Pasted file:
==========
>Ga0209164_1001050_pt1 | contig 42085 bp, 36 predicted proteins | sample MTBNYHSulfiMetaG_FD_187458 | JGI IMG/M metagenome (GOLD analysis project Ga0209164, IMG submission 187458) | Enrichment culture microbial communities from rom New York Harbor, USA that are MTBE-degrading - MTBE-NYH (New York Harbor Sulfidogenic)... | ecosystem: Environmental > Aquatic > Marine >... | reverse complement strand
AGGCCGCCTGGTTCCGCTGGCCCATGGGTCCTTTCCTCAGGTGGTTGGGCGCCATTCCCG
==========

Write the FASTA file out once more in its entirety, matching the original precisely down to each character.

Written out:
>Ga0209164_1001050_pt1 | contig 42085 bp, 36 predicted proteins | sample MTBNYHSulfiMetaG_FD_187458 | JGI IMG/M metagenome (GOLD analysis project Ga0209164, IMG submission 187458) | Enrichment culture microbial communities from rom New York Harbor, USA that are MTBE-degrading - MTBE-NYH (New York Harbor Sulfidogenic)... | ecosystem: Environmental > Aquatic > Marine >... | reverse complement strand
AGGCCGCCTGGTTCCGCTGGCCCATGGGTCCTTTCCTCAGGTGGTTGGGCGCCATTCCCG